Climate scientists will need to loosen their grip.A Coping Mechanism for Nervous Climate Parents
A thing that bothers me about Climate messaging—makes me terrified actually—is that climate badness is expressed in degrees of global average temperature. This leads to big confusion because within the course of a single day, weather and local temperature varies a lot. Temperatures at any given location might fluctuate ten or twenty degrees in a day and we wouldn't think that anomalous. Sometimes that's just the difference between day and night, sometimes the effect of a storm or a new front moving in. But if the global average temperature went up by ten or twenty degrees, we'd be cooked. We expect regular folks to get that, but I'm not sure they always do.
Temperature is not distributed evenly, so even though the temperature might be spiked high in one place, it might be quite low in another (or vice versa). It only matters that it averages out. Scientists shrug off local anomalies because they understand that the global average is quite different than any one point location. Let me suggest that there is an important metaphorical lesson for scientists there about how to manage conversation.
Just as daily temperature fluctuations outside your house don't tell you much about climate, so too the daily misstatements by individuals also don't matter either, as long as the overall message trends are right. Some will get the data right, some wrong. Some will exaggerate to make things seem worse, some to make it seem better. People will understand and communicate the problem in different ways, but we have to let them do that. That's part of integrating the message into society. It can't be done some other way.
If the public at large, on average, is panicking that we're going to die tomorrow, or in the other direction if the public is lulled into thinking there's not a problem, it's definitely worth scientists stepping in to speak to that general trend in an organized way. But if a given scientist on a given day observes someone who they feel hasn't got the message quite right, they need to be prepared to hold back. Regular people need to feel they have the right to speak freely without being slapped down for it. Also, an exaggeration in some places may add balance to another person being too unconcerned.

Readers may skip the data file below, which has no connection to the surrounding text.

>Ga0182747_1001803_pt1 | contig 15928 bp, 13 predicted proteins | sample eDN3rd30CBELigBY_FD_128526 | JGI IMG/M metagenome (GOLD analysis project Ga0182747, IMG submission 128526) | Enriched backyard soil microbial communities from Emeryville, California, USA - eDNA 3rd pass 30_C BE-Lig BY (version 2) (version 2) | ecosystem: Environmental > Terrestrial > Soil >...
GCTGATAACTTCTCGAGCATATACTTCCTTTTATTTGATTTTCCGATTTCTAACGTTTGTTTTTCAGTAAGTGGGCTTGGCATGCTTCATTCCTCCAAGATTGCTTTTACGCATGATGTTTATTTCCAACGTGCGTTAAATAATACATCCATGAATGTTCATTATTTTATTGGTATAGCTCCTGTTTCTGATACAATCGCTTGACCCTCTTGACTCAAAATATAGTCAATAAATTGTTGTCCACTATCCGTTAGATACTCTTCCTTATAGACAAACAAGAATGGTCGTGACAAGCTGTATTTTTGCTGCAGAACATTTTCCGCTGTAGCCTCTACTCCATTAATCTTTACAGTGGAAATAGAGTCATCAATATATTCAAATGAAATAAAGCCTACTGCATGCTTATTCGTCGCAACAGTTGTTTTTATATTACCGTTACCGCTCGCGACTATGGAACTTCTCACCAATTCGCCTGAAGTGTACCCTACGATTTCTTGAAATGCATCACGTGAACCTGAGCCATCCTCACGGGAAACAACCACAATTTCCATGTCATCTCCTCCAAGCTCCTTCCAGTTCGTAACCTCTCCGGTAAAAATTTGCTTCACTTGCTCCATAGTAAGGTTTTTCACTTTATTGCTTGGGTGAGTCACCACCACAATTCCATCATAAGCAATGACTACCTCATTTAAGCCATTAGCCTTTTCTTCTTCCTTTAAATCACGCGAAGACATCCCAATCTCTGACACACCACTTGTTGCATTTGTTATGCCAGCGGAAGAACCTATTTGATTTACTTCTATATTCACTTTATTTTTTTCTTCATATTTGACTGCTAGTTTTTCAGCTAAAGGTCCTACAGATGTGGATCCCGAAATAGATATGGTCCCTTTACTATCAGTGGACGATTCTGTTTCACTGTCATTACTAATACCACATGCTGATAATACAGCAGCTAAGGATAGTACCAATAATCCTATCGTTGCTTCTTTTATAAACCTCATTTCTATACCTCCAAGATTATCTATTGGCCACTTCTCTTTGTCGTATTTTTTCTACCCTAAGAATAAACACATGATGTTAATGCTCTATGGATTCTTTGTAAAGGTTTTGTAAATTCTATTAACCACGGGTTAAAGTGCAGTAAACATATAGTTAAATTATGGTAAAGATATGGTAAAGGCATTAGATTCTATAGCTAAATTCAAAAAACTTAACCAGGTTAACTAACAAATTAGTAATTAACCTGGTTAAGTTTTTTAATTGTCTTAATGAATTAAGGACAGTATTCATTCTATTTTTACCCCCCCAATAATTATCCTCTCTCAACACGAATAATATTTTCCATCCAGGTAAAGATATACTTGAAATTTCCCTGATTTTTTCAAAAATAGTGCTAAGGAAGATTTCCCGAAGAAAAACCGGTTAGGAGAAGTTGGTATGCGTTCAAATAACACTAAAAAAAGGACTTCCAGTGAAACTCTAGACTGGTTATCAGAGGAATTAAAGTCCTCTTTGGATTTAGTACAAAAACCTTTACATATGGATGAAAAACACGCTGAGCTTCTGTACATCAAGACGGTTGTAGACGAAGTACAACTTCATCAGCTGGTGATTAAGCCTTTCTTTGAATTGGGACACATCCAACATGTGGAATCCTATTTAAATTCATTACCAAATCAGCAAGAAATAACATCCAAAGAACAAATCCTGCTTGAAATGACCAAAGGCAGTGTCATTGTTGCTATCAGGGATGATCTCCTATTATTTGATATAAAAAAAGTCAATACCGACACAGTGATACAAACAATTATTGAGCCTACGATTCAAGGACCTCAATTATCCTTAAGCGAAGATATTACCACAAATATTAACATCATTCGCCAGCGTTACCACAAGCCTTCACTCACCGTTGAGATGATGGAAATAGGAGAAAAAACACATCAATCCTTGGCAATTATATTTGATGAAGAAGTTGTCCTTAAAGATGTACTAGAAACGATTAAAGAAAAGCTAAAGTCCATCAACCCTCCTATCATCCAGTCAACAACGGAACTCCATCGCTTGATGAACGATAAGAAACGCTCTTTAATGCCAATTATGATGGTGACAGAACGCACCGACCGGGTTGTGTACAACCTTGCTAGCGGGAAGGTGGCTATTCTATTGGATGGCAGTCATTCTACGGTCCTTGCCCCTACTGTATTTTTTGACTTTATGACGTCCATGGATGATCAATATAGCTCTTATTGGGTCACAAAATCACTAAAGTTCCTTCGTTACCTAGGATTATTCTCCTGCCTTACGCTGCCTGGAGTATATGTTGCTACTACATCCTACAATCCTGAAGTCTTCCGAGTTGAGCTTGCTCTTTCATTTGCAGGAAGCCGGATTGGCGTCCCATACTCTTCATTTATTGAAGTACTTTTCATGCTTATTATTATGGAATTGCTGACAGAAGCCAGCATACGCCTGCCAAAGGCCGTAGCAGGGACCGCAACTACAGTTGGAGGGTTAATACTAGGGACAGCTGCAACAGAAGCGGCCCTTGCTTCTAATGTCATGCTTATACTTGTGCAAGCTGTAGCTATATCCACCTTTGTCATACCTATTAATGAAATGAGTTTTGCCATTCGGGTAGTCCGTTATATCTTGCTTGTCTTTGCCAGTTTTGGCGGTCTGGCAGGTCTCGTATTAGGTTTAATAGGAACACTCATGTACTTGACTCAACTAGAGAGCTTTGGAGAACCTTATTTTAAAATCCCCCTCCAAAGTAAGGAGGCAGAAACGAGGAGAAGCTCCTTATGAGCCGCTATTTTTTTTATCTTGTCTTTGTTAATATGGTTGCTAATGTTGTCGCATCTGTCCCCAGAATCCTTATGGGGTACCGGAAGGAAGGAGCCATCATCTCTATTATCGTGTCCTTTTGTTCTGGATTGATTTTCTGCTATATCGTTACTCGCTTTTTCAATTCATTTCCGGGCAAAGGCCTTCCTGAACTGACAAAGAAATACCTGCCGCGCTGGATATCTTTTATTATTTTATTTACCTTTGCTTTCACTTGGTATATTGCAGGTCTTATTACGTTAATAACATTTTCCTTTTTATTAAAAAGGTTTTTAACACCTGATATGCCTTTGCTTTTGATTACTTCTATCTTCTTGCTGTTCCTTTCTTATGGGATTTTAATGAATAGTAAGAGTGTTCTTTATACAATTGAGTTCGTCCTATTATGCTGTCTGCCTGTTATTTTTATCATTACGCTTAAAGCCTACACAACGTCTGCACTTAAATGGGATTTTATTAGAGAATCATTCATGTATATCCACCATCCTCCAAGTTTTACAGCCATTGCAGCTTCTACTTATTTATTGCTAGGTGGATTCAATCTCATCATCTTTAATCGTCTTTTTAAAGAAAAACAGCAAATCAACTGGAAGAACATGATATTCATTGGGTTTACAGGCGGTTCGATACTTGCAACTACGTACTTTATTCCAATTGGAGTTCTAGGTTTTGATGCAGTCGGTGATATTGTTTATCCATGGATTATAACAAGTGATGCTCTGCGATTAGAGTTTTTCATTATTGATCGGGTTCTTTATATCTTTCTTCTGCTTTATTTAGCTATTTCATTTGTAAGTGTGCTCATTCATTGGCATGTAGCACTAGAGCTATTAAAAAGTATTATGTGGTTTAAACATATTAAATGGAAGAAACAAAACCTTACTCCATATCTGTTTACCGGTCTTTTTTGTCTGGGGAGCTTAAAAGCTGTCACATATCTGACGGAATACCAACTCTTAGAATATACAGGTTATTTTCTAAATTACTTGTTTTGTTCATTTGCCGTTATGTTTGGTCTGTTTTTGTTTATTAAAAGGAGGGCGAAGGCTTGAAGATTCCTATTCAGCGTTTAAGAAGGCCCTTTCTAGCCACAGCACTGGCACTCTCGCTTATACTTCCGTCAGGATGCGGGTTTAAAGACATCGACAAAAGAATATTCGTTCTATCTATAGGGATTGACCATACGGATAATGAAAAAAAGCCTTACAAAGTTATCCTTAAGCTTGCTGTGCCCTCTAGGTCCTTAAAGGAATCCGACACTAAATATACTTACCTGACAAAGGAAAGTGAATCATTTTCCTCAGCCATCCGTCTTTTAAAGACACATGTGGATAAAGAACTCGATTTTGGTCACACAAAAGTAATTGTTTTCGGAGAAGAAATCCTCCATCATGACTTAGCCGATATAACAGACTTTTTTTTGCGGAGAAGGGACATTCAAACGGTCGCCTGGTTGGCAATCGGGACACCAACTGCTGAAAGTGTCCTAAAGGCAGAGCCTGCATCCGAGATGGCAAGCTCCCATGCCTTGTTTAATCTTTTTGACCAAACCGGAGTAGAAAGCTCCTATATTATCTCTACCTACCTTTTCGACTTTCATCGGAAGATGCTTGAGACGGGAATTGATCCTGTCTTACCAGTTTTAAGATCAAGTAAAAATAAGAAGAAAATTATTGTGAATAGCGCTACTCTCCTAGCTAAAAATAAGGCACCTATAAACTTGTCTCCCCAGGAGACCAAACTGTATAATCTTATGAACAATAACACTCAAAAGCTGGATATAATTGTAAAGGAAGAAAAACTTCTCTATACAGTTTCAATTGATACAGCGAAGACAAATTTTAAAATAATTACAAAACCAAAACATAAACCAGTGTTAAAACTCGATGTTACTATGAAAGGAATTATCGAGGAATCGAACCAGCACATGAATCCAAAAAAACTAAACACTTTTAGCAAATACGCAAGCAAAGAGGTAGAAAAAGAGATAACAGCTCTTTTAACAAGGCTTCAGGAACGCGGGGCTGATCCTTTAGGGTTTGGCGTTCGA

Think about the ways we talk about health or war or other big issues. The conversation is not at every point precise, but it isn't always the wrong way to gain consensus.
At this point, I think, it's better to just let people run with it for a while and see what the trend is than to get involved in the microscopic detail of every single conversation, hoping against hope that scientists can, by force of will, make everyone be precise. That isn't the path to the solution.
Climate scientists need to let go, so they can get their sleep and focus on their research and be ready to answer questions. I don't think they have to worry we'll suddenly have no need of them. Their role just needs to change. They are still are trusted advisors, but they cannot be our nannies. We need both permission and pressure to grow up, to take this on ourselves.